Why mommy shaming is a thing

Have you been attacked about your parenting from people you do not know, or even from your closet friends? Here are some reasons why. Are you guilty of any?

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  • Lately it seems there are more and more stories about how moms (and dads) need to support each other instead of criticizing and pointing out flaws; yet these behaviors continue in spite of pleas for them to stop. Why does the shaming and hate continue? Here are some reasons.

  • We don't take our own advice

  • We may ask for others to forgive our flaws, but we may not be so forgiving of theirs. The first person we need to look at to make corrections is ourselves. No one is perfect. On the one hand you may be very passionate about giving well-balanced meals to your children, but on the other, you let them watch over the recommended amount of TV a day. Before you criticize someone for their food choices, perhaps ask for advice from them on how they limit screen time. Seek the good, not the bad in others.

  • People bring it upon themselves

  • With how social media is today, it is easier to point out flaws in others. A simple picture posted of a child can start a whole drama of online shaming. A parent may not have even noticed the way their child was sitting on the floor or what was on the TV in the background of their video, but others will notice and give them all sorts of flack for it. You may think they have brought this wrath upon themselves because of what they posted online. While this is true in some ways, they posted because they were proud of their child or thought they were cute, not to get beat up about their child's posture. Social media is meant to be fun and a way to share your everyday adventures, not to get a parenting lesson.

  • We feel it is our duty to make corrections

  • When we see parents making mistakes we may feel it is our duty to correct them. Parenting is a learning process. We may not always do it right, but over time you become better. While a child that is in actual danger of physical or emotional abuse may need you to step in, that is not the case in most situations. Every child is different. Just because time-outs worked for you and your kids, does not mean that works for every child. Do not interfere with a parent's process; this just confuses the child more and undermines the parent's right to parent.

  • We can stay anonymous

  • A lot of the comments and remarks left on social media or articles on the Internet can remain anonymous. This allows us to go off about a topic without consequence of someone calling you out personally about it. It is easy to say something behind someone's back, while to their face is a different story. Staying anonymous is the same as gossiping without a person knowing who started the rumor.

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  • We are only trying to educate others

  • Some people feel when they see a parent doing something differently than they would it must be because they do not know the "right" way to do something, and they take it upon themselves to educate the parent. They feel they are only trying to help or teach, but unless advice is asked for, it is more likely to come across as critical than a teaching opportunity. Believe it or not, parents spend a lot of time making decisions about their kids. They weigh the pros and cons, doctors' advice, and what is best for their family when making a decision. Just because they make the decision to put their child in a front-facing carseat before they are two (the recommended age, but not the law in many places) does not mean they do not know the statistics or recommendations; it may just mean for their child it was the right thing to do. Next time you see someone doing something you would never do, ask them for their reasoning before assuming they are uneducated.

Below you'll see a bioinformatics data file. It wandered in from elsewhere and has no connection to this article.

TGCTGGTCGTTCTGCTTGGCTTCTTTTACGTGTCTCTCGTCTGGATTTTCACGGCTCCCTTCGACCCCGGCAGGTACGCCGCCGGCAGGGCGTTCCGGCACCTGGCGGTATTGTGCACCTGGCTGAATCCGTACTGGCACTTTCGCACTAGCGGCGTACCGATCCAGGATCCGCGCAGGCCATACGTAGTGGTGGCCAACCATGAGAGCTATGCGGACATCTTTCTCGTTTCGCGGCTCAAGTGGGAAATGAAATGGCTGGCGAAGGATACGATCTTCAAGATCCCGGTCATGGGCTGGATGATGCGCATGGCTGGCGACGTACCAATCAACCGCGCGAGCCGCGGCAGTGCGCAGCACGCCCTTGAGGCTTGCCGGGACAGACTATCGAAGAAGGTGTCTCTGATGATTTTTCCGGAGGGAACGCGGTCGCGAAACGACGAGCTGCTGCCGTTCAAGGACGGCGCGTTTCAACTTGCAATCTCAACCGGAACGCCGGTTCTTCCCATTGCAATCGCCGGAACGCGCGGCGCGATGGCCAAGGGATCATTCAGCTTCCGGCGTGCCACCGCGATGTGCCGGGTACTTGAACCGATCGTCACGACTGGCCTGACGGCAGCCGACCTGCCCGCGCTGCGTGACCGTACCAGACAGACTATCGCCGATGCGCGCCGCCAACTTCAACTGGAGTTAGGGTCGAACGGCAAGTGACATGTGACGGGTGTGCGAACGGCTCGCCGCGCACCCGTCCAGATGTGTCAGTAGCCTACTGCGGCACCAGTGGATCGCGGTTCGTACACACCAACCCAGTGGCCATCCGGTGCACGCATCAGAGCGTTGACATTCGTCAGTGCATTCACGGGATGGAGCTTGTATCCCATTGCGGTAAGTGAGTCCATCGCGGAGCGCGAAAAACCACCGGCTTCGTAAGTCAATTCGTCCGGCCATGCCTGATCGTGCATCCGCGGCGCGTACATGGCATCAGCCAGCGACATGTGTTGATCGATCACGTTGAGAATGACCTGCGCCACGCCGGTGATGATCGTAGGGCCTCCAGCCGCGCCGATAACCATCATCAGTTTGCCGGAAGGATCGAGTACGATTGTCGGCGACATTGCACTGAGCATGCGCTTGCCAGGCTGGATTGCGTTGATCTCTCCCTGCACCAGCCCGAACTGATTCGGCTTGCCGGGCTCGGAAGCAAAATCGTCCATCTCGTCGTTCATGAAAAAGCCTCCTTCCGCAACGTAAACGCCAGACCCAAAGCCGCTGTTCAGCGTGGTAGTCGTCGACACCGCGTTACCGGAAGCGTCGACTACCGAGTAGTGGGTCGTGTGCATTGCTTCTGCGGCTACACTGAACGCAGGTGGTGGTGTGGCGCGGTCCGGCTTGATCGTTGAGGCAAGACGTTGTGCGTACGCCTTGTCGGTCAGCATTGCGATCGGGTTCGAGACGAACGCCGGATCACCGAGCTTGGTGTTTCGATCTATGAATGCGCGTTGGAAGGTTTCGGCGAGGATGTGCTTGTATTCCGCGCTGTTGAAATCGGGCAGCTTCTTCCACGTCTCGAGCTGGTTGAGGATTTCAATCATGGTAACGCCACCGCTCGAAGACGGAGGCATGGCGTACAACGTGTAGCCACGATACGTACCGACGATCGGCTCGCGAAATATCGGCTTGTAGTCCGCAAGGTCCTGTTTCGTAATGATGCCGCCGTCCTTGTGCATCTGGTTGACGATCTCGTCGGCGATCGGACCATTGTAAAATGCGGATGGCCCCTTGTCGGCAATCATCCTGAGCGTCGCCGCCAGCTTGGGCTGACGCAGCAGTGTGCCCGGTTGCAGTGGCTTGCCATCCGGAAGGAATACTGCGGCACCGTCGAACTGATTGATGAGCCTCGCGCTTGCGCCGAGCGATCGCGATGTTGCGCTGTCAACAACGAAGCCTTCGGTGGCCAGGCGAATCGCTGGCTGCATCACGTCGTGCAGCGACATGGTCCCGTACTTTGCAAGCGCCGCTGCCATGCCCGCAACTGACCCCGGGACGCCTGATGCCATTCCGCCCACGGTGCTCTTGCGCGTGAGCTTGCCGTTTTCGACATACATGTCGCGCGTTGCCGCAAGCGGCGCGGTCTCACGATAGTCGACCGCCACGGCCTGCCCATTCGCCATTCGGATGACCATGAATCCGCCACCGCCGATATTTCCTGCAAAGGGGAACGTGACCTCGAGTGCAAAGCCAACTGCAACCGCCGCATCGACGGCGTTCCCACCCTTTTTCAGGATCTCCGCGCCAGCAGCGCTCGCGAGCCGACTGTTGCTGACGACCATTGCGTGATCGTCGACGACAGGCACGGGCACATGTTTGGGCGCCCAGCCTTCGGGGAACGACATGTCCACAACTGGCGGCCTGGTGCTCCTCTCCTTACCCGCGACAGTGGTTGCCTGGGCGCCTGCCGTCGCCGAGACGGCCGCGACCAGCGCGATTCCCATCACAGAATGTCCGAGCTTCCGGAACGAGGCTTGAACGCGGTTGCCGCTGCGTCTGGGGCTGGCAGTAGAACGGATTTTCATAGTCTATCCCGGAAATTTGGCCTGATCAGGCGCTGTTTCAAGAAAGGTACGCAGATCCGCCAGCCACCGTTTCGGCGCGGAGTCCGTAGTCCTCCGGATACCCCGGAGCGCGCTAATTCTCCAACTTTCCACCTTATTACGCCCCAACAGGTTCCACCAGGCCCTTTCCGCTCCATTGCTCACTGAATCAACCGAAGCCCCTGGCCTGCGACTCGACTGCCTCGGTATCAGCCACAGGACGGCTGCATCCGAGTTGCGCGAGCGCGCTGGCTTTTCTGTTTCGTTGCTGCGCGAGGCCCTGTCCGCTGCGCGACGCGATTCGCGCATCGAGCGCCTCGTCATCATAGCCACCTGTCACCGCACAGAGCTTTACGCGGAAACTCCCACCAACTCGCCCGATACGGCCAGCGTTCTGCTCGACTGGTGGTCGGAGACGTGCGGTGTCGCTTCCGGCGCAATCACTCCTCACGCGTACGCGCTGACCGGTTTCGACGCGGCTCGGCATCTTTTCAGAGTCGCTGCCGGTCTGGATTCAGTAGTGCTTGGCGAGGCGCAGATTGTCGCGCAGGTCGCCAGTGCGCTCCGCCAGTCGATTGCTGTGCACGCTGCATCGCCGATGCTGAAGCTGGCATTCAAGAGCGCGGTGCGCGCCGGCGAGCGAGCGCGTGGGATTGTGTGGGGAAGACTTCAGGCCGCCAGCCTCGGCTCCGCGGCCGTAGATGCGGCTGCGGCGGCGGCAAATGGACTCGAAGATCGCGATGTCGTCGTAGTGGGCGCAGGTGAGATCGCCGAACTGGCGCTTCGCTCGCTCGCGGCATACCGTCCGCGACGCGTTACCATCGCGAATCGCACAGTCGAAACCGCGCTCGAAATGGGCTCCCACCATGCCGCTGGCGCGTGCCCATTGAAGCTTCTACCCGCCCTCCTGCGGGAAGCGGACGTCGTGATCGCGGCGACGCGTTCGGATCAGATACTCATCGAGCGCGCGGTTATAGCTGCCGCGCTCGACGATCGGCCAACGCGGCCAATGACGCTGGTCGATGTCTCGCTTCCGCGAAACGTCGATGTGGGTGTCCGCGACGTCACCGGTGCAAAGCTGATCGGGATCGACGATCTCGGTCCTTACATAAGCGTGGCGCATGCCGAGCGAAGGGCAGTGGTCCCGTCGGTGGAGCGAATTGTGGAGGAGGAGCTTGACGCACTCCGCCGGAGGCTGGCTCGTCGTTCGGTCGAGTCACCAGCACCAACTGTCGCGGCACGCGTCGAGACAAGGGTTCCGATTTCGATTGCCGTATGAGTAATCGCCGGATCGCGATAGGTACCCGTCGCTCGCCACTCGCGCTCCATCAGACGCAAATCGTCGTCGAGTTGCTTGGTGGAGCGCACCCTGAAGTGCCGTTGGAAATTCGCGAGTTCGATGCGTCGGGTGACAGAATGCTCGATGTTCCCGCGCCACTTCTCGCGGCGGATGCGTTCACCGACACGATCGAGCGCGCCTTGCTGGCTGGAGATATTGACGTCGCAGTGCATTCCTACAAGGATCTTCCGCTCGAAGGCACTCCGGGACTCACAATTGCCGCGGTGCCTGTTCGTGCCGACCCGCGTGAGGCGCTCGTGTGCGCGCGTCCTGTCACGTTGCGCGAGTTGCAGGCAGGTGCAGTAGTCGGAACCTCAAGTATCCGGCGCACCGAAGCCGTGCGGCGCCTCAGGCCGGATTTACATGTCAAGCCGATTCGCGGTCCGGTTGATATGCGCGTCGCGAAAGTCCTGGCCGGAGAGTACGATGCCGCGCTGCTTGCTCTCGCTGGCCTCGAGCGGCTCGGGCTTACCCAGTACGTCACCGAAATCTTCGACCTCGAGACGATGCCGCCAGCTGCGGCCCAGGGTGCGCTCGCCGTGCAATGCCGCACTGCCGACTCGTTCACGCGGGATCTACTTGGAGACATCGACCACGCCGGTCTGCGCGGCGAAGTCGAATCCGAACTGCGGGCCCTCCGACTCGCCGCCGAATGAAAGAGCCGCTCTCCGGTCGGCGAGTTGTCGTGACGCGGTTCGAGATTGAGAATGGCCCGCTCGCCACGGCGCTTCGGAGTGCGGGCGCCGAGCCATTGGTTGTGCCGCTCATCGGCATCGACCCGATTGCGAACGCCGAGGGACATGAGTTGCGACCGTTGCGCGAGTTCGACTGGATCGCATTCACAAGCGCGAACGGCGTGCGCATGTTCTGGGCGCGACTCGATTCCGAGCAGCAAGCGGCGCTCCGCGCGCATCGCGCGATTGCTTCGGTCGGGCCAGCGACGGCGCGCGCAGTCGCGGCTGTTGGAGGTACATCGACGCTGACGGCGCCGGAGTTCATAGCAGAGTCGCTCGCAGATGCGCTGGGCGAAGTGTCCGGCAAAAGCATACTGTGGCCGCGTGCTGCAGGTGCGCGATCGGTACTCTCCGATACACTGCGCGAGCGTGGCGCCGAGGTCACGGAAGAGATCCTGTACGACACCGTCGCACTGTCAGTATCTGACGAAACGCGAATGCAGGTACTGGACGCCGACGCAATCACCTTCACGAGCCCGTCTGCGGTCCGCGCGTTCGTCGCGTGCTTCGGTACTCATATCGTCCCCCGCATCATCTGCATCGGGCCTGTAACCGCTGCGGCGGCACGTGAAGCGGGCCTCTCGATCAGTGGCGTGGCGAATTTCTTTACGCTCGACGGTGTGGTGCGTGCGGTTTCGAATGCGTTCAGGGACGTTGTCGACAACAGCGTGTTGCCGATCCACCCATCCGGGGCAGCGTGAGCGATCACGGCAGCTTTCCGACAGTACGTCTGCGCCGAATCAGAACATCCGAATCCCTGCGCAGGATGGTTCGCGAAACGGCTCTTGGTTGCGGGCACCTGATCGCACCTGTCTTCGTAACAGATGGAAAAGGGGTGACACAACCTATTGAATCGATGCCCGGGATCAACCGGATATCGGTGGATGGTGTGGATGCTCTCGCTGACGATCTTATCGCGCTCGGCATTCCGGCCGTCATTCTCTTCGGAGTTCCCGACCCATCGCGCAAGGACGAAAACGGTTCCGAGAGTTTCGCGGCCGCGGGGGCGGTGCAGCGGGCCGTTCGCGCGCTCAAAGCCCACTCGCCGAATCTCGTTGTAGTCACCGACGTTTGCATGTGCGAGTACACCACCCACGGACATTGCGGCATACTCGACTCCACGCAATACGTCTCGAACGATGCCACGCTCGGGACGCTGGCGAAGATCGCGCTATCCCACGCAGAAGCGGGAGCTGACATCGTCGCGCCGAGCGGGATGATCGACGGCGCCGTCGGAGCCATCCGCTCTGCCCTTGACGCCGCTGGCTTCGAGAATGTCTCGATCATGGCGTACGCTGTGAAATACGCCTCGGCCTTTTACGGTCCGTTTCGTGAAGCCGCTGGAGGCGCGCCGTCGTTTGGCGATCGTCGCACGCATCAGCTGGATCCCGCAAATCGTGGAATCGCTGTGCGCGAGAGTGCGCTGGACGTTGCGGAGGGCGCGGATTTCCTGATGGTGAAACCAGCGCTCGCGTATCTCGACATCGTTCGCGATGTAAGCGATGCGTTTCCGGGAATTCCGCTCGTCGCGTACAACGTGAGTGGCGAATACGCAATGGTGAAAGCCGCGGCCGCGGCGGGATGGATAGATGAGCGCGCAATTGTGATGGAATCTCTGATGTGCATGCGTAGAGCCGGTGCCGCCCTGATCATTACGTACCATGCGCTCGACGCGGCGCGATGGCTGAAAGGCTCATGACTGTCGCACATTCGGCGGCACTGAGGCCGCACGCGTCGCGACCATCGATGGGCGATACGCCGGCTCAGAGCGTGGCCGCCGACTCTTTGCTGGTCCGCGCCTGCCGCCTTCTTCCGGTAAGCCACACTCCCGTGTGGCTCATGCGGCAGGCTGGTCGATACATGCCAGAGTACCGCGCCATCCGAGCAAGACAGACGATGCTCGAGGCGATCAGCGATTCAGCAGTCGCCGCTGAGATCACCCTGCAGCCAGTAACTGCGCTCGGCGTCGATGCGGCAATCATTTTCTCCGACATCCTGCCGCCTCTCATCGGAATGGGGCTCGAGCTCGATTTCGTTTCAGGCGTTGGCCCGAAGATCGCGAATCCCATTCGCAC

• We simply feel there is nothing wrong with saying what is on our mind

  • A lot of times people are just too honest about their feelings. They do not have a filter for their thoughts and do not heed the saying, "If you have nothing nice to say, don't say anything at all." Comments, remarks, questions and conversations about another person's parenting style is something that needs to be done with tact and caution, if done at all. Parents are very protective of their children, and to question how they are doing is a very hard and personal critique to make. Don't be surprised if the parent gets defensive, angry or even defriends you if you tend to do this. It may be best to just keep your thoughts to yourself.

  • While the world is advancing with technology, and the ease of getting information to a large population in a small amount of time, it does not make it right to forget our manners when talking about or to others. Mommy shaming, parent bashing and criticizing others are destroying our relationships. Whether you are best friends with someone or don't know them at all, it is not right. Let's try to lift each other up rather than tear each other apart.

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Megan Shauri graduated with a bachelors in anthropology and a masters in psychology. She is a mother of twins.

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